Once the authorities caught wind of this, Jacobs narrates, they drafted the Edicts of Grace (Edictos de gracia), documents that listed a wide array of “Judaizing” activities that citizens were expected to report to combat heresy. If people noticed that their neighbors or friends placed clean linen on their tables on Fridays, soaked meat in water to remove the blood, or fasted on the Fast of Queen Esther, they were to expose the heretics at once. Even if friendships would cause them to potentially hesitate, they were encouraged to do so for the sake of their own souls and salvation. It effectively deputized citizens out of fear in one of the most tragic convergences of church and state to date.
I don’t intend to equate my confiscated candles to their case. I was candle-less, but still alive; that’s more than can be said for 15th- and 16th-century Crypto-Jews, who, upon being found out, often met the fates of exile or execution. However, something about the confiscation of spiritual Judaica bore a resemblance to that period of Sephardic persecution: an invasion of space, an invasion of faith.
Although I’m Sephardic, I didn’t grow up practicing Judaism. Sometime after immigrating to the U.S., my family was Christianized through intermarriage, so I was raised in a Pentecostal household. What’s helped me most in my conversion and return to my roots has been Judaism’s tangible traditions: kneading and cutting challah, the seder plate at Pesach, and lighting my candles as a commandment from Hashem. Given my heritage and circumstances, I decided that it would be very un-Sephardic of me to give up my traditions after just one obstacle.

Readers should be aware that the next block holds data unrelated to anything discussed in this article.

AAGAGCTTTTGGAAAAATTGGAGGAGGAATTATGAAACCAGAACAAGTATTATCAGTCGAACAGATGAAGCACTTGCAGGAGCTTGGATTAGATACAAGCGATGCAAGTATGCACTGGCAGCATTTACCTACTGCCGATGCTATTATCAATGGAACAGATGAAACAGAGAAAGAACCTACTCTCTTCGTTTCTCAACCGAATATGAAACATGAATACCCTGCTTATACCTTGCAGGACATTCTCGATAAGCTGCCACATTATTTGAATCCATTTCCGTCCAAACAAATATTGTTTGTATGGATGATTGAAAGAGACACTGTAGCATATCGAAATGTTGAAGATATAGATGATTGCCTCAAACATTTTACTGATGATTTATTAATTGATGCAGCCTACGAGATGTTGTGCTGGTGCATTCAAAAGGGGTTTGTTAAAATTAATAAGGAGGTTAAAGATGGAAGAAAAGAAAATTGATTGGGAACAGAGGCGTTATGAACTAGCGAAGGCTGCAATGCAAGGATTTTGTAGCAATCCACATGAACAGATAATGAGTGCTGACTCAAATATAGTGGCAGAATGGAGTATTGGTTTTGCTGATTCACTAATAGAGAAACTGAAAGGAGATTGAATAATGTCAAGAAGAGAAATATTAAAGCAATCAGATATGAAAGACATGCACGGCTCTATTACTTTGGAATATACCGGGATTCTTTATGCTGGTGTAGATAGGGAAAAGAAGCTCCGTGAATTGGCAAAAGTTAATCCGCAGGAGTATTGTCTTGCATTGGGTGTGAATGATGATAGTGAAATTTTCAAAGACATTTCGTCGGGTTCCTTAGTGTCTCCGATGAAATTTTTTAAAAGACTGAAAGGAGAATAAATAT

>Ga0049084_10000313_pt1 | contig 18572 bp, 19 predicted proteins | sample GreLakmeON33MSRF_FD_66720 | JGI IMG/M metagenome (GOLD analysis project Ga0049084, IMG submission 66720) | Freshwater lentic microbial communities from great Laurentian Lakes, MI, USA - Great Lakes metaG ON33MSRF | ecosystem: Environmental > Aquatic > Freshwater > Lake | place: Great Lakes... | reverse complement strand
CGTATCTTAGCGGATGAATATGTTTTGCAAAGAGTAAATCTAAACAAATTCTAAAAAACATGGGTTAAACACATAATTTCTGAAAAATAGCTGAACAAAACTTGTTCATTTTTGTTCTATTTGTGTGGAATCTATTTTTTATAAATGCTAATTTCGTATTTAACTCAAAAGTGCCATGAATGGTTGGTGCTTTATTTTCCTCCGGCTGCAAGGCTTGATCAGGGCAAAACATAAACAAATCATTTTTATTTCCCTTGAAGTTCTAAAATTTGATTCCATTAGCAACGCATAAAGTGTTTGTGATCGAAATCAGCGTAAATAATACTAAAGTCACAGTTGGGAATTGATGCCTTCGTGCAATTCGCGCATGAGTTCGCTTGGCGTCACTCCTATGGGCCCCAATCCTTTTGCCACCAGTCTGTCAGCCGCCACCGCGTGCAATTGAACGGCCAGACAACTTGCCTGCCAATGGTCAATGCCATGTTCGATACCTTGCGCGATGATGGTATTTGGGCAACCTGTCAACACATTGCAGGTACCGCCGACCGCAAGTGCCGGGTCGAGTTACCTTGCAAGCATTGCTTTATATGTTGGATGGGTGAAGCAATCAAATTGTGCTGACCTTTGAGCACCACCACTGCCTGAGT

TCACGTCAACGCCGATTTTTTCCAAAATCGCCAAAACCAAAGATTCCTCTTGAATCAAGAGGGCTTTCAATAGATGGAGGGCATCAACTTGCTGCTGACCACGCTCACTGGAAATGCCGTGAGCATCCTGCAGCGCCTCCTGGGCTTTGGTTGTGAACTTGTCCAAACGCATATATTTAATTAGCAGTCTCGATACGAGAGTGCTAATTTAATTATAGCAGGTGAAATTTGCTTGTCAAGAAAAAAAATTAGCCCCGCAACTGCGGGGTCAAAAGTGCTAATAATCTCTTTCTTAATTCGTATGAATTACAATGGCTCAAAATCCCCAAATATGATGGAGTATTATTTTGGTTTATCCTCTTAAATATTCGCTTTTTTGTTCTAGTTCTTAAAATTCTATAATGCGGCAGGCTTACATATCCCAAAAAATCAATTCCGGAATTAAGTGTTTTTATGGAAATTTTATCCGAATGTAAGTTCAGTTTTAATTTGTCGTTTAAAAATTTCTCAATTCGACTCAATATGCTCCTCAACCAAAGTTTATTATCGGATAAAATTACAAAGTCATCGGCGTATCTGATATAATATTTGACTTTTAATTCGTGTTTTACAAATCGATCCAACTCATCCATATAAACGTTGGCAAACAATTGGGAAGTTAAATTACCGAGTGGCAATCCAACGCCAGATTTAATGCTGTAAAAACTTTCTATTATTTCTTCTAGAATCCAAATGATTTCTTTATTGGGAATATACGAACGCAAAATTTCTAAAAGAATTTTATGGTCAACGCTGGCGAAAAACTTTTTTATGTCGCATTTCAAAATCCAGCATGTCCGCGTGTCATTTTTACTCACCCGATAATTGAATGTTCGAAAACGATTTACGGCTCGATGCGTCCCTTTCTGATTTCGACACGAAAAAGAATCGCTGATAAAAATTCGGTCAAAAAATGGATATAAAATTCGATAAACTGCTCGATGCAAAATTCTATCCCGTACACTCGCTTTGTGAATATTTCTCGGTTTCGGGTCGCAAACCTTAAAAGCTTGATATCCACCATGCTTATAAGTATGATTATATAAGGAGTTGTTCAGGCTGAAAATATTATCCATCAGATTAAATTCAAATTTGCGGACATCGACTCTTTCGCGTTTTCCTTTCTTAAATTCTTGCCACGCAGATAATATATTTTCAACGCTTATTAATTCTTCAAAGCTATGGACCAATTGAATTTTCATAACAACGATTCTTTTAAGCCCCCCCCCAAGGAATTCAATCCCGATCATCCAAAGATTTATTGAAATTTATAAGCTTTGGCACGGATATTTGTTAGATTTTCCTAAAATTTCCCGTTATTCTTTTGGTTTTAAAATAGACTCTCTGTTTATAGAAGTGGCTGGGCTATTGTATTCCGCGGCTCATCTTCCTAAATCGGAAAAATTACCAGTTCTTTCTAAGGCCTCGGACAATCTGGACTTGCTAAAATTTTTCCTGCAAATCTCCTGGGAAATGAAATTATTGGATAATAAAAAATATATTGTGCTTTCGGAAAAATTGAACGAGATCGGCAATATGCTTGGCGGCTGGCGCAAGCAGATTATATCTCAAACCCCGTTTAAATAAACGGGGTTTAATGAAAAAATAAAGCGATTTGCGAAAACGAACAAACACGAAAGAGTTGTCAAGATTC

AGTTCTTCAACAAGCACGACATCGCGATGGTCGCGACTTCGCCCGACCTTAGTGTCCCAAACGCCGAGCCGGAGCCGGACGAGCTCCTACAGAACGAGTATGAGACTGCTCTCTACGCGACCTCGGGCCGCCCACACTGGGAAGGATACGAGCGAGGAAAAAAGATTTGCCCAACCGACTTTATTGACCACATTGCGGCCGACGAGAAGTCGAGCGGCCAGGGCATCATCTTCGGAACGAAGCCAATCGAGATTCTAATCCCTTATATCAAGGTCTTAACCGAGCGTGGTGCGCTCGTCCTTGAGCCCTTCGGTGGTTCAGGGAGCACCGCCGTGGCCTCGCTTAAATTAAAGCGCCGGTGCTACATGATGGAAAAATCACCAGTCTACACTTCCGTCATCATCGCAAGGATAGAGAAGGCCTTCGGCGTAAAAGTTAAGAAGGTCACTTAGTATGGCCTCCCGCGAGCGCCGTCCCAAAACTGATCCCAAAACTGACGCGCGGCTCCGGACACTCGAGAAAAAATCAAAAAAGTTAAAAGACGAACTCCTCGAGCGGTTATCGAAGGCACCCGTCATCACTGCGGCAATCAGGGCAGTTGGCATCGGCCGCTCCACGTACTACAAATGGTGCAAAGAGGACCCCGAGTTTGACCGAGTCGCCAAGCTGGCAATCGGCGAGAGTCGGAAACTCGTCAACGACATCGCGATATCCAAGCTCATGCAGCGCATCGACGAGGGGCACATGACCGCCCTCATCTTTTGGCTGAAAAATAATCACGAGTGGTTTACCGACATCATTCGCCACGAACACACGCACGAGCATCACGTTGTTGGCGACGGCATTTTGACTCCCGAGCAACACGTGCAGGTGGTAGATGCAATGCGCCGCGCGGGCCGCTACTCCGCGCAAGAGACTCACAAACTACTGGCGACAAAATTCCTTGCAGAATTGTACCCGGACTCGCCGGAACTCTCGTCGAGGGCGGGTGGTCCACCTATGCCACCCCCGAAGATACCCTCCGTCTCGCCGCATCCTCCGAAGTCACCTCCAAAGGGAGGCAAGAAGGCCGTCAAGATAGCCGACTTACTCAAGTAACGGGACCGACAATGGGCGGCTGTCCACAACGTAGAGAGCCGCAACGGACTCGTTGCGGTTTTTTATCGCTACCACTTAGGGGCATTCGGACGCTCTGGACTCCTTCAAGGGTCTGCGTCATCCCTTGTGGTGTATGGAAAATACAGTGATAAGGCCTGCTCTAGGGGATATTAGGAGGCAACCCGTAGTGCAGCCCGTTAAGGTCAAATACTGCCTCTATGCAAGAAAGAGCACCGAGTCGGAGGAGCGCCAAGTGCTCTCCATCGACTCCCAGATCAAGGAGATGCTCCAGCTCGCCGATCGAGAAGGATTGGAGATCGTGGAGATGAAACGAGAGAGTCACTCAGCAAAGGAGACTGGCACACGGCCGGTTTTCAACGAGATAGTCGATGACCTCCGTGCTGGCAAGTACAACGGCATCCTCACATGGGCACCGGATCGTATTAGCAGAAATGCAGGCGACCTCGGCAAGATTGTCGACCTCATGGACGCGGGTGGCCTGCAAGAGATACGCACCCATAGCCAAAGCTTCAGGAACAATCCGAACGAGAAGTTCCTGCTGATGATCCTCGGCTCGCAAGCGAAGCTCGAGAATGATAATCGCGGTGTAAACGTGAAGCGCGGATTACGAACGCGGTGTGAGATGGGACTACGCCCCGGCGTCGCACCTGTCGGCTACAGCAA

The following morning, I grew curious. Surely this couldn’t be the first time a Jew on a campus setting has had their candles swiped, could it? Upon researching, I found out that my experience was in no way unique. In 2005, resident advisors at Central Michigan University confiscated a Jewish student’s candles in the middle of Chanukah. Ironically, the school allowed students to smoke cigarettes, cigars and pipe tobacco in these dorms.
In a 1999 opinion piece from “The Harvard Crimson,” student Sarah J. Ramer calls out the hypocrisy of Harvard’s fire policies, which accommodated Christmas lights but prohibited menorahs in student dorm rooms, demonstrating an unfair regulation against Jewish students. According to Ramer, Christmas lights can often be the source of disastrous fires as well.
“If Harvard is so concerned about fires, then both menorahs and Christmas trees should be banned from individual rooms,” she wrote.
It seems that my research couldn’t have been timed better. Just as I read this line, I received an email notification from the RA supervisor I had contacted. I opened it excitedly, but that excitement quickly turned to disappointment when I realized what it was: a counter-proposal. She reiterated that candles are forbidden in residence halls, but because mine were for religious purposes, they were willing to make an exception — for an evening.
“You may pick up your candles 30 minutes prior to needing them and return them to the Commons when you are finished with prayer,” she wrote.
My face froze in a half-offended, half-confused expression. Were they seriously expecting me to rent my stolen property from them every Friday?
Let me finish reading before I react, I thought to myself. Maybe it gets better.
She mentioned further on that they would be working towards a “more permanent solution” with my school’s Office of Diversity and Inclusion — the two offices would hold a private meeting and inform me of the outcome before the next Friday.